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CD Review

Stephen Dodgson

String Quartets, Volume 3

  • String Sextet 1
  • Quintet for Flute & Strings 2
  • Quintet for Clarinet & Strings 3
  • String Quartet #2
  • String Quartet #8
  • String Quartet #9
1,3 Julia O'Riordan, viola
1 Caroline Dale, cello
2 Robert Stallman, flute
3 John Bradbury, clarinet
The Tippett Quartet
Dutton Epoch CDLX7265 2CDs
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Stephen Dodgson was born in London in 1924 and has been largely based there throughout his life. A composer, teacher and writer, he was a familiar name in the heyday of the once great BBC Third Programme (now the terminally decaying Radio 3) for which he provided "incidental" music (accompanying drama, for example), talks, features and reviews. Although original, his music was never adventurous. This two-CD set from Dutton played admirably by the Tippett Quartet presents half a dozen of his chamber works, a medium in which he is much at home and which he has explored widely. This is actually the third volume in the series… the other two can be found on CDLX7182 and CDLX7214. The latter adds Craig Ogden's guitar (an instrument for which Dodgson is also well known). The present set (CDLX7265) adds the woodwind of Robert Stallman's flute and John Bradbury's clarinet in addition to Julia O'Riordan's viola and Caroline Dale's cello to the Tippett Quartet (John MIlls, violin; Jeremy Isaac, violin; Maxine Moore, viola; Bozidar Vukotic, cello), which was formed in 1998.

The first thing you're likely to notice about the (extended) Quartet's playings is their flair. Listen to the way they let the tempo of the second Quartet's allegro [CD.2 tr.3] lift and lilt to convey its sense of joie de vivre. The strings are bright, brilliant almost; yet without being at all overwrought or dazzling. The balance between ranges is excellently maintained. And the pace not only of each movement of each of the six pieces here, but also across their developments as a whole, is expertly controlled. The pacing and relationships between fast and slow movements of the Clarinet Quintet for example, suggest a wholeness that the Tippetts and Bradbury bring out with great effect. Dodgson's music is not music of great gesture; nor of small intricate "modular" conception. It's conservative, tonal and vaguely pastoral in the way that some of Alun Hoddinott's music is. There are influences (Walton, the British miniaturists and light music specialists, perhaps; Beethoven even; certainly Britten – listen to that same Quartet's (2nd) third and fourth movements… icy harmonies, ostinati) that make his music accessible. Thus it's essential that the players approach these chamber works in their own right and not as "examples" of anything; not as derivative or imitative.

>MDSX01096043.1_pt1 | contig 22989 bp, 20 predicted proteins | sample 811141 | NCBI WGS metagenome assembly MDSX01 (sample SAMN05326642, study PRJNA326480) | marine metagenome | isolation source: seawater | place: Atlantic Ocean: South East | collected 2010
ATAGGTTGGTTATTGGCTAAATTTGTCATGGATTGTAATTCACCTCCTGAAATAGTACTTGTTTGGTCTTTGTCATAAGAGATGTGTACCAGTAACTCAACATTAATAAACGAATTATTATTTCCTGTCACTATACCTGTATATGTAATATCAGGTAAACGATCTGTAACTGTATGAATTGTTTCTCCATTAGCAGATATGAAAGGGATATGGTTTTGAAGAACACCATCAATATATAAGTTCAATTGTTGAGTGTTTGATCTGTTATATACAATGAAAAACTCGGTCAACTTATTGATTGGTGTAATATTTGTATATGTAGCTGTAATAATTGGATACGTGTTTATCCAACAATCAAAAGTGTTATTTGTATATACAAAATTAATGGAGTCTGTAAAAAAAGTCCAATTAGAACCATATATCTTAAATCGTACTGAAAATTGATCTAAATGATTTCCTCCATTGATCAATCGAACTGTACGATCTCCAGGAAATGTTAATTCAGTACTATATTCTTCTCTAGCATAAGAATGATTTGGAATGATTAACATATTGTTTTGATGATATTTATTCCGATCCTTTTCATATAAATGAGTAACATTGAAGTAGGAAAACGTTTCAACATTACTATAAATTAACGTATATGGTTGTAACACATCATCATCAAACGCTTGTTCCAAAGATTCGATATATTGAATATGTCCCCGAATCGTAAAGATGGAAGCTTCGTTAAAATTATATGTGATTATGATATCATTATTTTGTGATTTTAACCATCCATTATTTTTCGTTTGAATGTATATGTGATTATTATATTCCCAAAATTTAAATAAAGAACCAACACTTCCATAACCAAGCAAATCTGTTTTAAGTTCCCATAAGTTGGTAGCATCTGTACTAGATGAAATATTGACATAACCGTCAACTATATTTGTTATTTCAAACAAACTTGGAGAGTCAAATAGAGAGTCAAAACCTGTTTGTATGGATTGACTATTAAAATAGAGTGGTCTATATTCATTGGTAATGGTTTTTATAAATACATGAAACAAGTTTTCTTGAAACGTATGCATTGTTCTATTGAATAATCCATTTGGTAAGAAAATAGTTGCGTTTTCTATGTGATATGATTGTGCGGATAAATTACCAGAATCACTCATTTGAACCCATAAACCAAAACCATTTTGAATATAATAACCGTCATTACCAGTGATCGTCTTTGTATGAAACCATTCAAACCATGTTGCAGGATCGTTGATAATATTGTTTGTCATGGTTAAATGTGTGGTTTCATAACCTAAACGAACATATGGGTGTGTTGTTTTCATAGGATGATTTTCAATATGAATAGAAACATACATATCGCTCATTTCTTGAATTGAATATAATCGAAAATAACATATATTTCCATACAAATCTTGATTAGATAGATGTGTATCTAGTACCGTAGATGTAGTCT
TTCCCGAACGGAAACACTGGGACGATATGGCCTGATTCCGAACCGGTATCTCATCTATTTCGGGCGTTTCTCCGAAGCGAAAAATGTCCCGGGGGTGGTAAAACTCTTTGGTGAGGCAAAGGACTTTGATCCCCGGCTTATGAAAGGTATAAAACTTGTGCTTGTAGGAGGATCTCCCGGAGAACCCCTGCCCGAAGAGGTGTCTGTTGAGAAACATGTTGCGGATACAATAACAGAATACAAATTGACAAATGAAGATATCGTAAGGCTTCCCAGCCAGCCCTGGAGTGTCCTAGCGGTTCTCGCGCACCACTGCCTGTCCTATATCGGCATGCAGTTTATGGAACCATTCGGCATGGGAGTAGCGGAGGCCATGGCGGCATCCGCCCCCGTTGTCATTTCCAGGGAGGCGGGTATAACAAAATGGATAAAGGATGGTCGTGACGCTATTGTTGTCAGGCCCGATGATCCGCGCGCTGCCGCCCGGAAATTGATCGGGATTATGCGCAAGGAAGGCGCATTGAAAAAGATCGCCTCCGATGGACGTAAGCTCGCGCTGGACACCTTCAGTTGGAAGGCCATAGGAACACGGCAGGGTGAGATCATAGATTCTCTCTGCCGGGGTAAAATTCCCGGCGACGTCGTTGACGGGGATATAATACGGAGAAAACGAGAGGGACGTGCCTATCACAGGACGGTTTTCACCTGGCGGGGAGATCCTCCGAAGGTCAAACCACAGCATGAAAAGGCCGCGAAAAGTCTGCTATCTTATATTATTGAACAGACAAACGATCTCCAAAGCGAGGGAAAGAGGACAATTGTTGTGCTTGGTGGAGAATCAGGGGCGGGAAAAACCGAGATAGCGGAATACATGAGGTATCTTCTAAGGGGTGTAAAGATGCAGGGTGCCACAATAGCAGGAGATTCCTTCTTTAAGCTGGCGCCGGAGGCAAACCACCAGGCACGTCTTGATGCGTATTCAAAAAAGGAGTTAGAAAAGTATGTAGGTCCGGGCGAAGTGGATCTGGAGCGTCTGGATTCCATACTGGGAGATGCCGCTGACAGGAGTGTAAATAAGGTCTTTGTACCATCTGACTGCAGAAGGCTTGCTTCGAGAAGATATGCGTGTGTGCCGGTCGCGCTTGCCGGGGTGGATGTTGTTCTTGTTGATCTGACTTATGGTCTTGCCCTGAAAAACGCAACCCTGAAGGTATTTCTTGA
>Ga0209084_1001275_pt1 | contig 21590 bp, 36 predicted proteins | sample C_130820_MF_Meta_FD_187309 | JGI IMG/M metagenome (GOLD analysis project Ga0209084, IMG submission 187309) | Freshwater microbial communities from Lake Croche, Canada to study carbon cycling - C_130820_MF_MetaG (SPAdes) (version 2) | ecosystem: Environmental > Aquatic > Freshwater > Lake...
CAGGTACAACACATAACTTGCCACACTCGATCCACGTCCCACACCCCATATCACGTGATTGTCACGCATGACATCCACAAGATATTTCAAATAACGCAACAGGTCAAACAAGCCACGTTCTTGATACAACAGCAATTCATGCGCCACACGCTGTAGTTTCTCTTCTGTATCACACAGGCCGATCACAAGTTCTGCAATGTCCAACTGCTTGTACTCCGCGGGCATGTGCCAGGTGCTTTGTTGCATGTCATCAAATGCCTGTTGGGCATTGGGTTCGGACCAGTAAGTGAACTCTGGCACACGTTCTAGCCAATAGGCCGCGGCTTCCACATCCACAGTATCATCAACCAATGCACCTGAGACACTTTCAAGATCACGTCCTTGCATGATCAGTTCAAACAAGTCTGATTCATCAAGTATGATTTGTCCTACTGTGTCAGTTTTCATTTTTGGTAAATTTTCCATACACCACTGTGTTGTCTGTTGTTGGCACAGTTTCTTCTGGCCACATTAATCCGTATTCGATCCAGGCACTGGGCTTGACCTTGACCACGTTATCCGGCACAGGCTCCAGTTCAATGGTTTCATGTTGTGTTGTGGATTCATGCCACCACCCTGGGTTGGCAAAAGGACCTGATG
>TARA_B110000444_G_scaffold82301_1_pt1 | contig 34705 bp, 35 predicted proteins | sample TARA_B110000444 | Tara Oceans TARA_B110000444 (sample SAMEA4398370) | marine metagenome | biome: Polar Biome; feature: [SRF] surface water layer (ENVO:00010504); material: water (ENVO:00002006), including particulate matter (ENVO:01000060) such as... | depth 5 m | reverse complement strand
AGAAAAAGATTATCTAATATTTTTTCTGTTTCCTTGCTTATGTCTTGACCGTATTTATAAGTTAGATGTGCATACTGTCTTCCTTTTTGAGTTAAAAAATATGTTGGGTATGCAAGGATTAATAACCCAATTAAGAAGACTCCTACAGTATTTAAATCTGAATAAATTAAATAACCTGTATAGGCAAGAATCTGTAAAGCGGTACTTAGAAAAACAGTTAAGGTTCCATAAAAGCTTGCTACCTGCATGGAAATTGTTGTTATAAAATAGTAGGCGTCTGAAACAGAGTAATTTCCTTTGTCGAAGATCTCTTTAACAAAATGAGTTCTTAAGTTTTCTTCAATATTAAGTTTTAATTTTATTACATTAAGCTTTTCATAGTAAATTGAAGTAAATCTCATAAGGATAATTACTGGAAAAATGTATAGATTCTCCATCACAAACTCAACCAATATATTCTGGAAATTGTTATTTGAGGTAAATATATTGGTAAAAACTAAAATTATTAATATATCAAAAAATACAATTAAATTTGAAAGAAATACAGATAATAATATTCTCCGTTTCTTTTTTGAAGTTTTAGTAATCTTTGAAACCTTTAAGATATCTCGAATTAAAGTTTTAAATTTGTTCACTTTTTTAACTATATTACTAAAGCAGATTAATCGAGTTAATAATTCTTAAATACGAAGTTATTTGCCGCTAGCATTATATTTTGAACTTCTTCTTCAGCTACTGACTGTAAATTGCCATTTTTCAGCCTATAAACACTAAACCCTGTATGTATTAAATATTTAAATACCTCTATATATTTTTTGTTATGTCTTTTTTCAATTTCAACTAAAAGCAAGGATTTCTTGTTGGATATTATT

That's just what the Tippetts do in these appealing recordings. They take the music at face value; they respect its idiom and – without over-squeezing it – they draw out neither the music's profunder, more thoughtful, moments at the expense of its lightheartedness, nor its consequent familiar tone by sacrificing its seriousness. At the same time, all eight musicians responsible for this set play with gusto, sensitivity and a conviction that the music is worth getting to know.

Few listeners would come to the chamber music of Dodgson expecting the depth of Britten, Tippett himself or the other great British quartet, quintet and sextet writers of the last hundred years. But at the same time, musicians who can bring out the most from composers, such as Dodgson, with perhaps more modest aspirations do us all a real service. That's the success of the Tippett Quartet's and additional players' performance here.

Not that Dodgson's work is in any way trivial or under-composed. He knows the repertoire, has respect for its giants (one can detect nods in Bartók's direction, even, at times). Indeed the Eighth Quartet is thematically taut and compact in ways that "lighter" pieces could never be. Although the Ninth (written as recently as 2006) contrasts with the substantial Eighth, more variety could have been provided if the two discs had alternated the quartets with the quintets and sextet, instead of dividing them straight between the two CDs.

To listen to these six works, which actively explore such a fertile corner of the chamber music genre, to hear the intricate and highly effective marriage of strings and woodwind, to appreciate that Dodgson is writing in a style that may be considered "safe" yet which has much technically and in terms of inspiration to recommend it is to need to hear technically striking yet original playing. That's exactly what the Tippett Quartet et al. offer on this acoustically pleasing CD set with its useful background in the short but packed booklet that comes with it.

Copyright © 2011, Mark Sealey.